In the past, many patients have been put off going down the road of Rhinoplasty because they feel they could lose their ethnic identity; they sight precedents such as Janet Jackson as evidence.
But news has reached us that soon patients from all ethnic backgrounds should be able to benefit equally from the surgical procedure. The American Society for Aesthetic Plastic Surgery, the ASAPS, has said that concerns over loss of ethnic identity have, in the past, deterred some people from having nose-jobs and other procedures. However, money which has been invested into specialised training in the field and new technology now means that rhinoplasty needn’t obscure the ethnic heritage of the patient in question!
Dr. Julius Few spoke out at the annual conference on the ASAPS, saying that:” It is vital to preserve the ethnic heritage of the given patient and understand that ethnic rhinoplasty is more about balance of the face and not assuming the look of another racial or ethnic group – a fear that many African American patients still have.” This news will be welcome by the industry as a whole and will be seen as a key way on introducing more and more patients into the growing field of cosmetic surgery.
Rhinoplasty has long been one of the most popular procedures performed in the U.K, helped by the famous celebrity associations which it has, and both men and women have been going under the knife in order to gain the perfect sniffer! It has long been thought that it was really easy to tell which people have had rhinoplasty performed on them and this became even more the case when the procedure had been performed on those of ethnic heritage. As the public has become and more aware of rhinoplasty, with more of the population knowing what that word means than know where the stomach is located in the human body, they have become more astute at spotting who has had the procedure done. This new breakthrough should hopefully make nose-jobs more clandestine.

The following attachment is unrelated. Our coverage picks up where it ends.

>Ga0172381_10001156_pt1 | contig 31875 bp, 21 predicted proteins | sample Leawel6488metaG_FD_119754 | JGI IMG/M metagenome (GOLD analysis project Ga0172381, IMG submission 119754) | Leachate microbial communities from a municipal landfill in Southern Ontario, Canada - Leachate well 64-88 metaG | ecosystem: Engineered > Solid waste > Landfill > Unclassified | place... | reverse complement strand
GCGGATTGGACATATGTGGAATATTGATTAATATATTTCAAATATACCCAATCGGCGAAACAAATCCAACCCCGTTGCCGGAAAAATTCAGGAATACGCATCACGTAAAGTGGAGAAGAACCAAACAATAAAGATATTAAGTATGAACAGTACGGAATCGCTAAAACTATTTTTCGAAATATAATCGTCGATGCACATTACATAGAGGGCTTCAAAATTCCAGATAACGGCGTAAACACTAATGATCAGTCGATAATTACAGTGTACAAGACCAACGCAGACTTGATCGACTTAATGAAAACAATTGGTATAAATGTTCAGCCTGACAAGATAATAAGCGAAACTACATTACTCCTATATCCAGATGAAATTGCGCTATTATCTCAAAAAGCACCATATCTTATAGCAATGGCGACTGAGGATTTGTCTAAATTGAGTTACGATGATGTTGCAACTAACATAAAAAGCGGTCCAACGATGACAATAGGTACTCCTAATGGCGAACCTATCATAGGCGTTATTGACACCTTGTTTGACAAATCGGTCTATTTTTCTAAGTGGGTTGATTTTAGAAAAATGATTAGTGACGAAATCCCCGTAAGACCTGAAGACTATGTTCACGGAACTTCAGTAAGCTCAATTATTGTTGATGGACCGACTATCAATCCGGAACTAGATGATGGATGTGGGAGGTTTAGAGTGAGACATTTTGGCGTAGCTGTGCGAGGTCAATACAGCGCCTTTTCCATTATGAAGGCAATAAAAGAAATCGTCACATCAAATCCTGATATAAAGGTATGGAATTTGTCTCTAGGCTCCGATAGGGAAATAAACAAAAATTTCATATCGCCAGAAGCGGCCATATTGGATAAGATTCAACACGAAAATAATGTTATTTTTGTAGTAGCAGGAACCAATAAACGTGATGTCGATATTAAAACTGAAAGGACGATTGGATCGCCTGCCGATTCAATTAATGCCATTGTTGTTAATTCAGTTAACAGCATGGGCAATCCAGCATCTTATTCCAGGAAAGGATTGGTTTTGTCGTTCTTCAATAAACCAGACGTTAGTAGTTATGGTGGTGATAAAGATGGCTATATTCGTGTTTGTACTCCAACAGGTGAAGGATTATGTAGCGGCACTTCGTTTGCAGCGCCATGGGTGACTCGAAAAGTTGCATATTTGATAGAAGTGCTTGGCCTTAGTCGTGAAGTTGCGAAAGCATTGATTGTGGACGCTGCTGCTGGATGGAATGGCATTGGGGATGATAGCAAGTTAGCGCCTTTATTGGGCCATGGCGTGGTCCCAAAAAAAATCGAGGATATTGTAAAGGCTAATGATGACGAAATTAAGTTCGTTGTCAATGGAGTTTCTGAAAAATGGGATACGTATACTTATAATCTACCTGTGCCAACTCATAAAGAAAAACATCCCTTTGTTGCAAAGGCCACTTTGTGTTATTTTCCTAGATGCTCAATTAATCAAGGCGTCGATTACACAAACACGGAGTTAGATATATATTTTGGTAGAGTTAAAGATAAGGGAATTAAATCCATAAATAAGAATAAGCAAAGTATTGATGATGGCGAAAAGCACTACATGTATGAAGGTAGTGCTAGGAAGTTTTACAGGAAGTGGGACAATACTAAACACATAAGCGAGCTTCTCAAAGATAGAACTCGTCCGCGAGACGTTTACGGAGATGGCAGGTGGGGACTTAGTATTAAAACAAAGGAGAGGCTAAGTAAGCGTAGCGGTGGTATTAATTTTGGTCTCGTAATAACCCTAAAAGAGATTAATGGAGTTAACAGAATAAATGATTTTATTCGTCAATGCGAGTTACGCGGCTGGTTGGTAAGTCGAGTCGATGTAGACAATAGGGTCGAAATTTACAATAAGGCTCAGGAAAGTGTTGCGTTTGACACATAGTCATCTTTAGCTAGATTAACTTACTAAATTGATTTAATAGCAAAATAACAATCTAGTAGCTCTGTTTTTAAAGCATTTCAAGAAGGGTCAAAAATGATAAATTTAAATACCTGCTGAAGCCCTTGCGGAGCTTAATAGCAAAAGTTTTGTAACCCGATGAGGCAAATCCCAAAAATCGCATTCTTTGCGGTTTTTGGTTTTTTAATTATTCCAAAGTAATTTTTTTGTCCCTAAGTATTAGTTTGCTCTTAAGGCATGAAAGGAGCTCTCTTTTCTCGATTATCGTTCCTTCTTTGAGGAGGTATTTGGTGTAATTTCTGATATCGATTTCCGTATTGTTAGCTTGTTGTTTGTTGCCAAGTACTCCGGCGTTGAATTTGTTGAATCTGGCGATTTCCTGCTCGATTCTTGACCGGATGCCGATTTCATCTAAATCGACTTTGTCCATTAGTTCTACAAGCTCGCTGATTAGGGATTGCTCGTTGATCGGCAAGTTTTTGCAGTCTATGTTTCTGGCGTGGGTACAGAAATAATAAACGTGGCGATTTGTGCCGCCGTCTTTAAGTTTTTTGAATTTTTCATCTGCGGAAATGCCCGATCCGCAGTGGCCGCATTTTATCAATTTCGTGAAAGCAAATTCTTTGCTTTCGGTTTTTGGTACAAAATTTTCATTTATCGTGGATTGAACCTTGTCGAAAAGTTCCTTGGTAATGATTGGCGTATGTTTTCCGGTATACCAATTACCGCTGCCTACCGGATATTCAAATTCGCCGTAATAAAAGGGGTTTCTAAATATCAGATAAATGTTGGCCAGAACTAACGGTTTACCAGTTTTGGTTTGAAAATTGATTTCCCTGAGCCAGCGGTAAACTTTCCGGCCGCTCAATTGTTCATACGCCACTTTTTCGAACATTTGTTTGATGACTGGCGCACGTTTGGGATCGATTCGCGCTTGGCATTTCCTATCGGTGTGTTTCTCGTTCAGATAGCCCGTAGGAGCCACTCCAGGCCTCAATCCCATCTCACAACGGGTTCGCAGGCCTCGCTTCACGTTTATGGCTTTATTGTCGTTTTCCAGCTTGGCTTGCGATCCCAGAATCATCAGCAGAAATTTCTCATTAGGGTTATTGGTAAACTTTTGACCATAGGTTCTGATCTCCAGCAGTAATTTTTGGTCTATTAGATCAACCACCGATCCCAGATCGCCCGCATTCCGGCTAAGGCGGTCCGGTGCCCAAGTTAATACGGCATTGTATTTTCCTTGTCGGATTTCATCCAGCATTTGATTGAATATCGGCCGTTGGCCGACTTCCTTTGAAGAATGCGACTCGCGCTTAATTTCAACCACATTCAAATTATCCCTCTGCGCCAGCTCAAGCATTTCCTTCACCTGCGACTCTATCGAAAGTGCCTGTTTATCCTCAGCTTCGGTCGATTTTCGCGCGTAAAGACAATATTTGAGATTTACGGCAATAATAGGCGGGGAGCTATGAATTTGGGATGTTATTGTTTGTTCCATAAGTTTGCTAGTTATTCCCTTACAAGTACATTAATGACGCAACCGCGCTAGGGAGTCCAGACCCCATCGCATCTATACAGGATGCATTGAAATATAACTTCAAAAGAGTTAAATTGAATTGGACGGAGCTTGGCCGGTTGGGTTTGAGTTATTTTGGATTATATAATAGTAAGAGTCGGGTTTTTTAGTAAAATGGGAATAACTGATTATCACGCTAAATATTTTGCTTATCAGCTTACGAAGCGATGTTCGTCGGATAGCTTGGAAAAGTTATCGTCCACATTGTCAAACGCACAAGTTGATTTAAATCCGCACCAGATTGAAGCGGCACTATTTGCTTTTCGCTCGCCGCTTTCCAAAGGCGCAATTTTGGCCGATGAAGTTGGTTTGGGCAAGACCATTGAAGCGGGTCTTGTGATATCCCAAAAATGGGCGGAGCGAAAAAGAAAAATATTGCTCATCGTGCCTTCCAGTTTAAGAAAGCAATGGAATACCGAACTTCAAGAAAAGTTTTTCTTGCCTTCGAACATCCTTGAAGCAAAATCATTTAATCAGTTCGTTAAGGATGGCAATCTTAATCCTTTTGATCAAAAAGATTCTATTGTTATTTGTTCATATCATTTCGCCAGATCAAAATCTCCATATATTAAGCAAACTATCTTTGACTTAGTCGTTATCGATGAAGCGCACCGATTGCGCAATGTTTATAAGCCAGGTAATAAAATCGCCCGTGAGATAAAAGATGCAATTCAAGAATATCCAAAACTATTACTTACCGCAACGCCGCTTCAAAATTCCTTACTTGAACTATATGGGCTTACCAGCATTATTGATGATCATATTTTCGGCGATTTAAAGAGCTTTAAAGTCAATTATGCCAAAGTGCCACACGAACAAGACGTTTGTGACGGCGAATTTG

Not that they need to be, much of the stigma which once surrounded plastic surgery has now receded. However, the news that more and more people will be able to benefit equally from cosmetic procedures is great news and one can only hope that more and more breakthrough’s of this magnitude keep on coming!
At one point in time it seemed you couldn’t move without hearing stories about facelifts. Who’d had what done, who was about to have one, who very much needed one. But now the surgical zeitgeist seems to have moved away from the traumatic and expensive procedure and stepped towards a less-invasive set of alternatives.
Injectable treatments are fast becoming popular as people feel the effects of the credit-crunch and opt for lower-costing alternatives which don’t require them to be absent from work for long periods of time. In the trade they are known as “liquid face lifts” and they are certainly helping the industry to stay afloat as the recession takes its hold on every household in the U.K and around the world.
Dr. Dean Kane, a cosmetic surgeon based in Baltimore, has commented that: “”Especially in today’s economy, many people feel that they need a bit of a ”lift” in their looks and their lives, but they want a flexible way to address just a few characteristics easily, quickly and cost-effectively.” This seems to sum up the ethos of why these treatments have become so successful. When everything else in the world seems so gloomy, people need something to pick their mood up which won’t cause them worry or anxiety. A facelift is a major procedure which takes a lot of planning, a lot of recovering from and overall adds unnecessary stress into the patient’s life. These non-invasive alternatives are quick, effective and, above all, cheap.
The most popular of these treatments is obviously Botox, but there are lesser known alternatives which are working wonders for patients. Dermal fillers, such as Restylane and Juvederm can be used to smooth out the appearance of wrinkles and also plump out the areas around the eyes or the cheeks which may become sunken. However, facelifts have not dropped off the radar entirely, there was a 1.7% increase in people have them in 2008 when compared to the year before.
They may be a more expensive option, but they are more permanent and those women who have had success with these non-invasive alternatives often find themselves turning to facelifts as a more long-term solution. As expensive surgeries and recovery times become luxuries most people cannot afford, however, it is likely that more and more people will be opting for Botox and Dermal Fillers and fighting back against ageing without breaking the bank.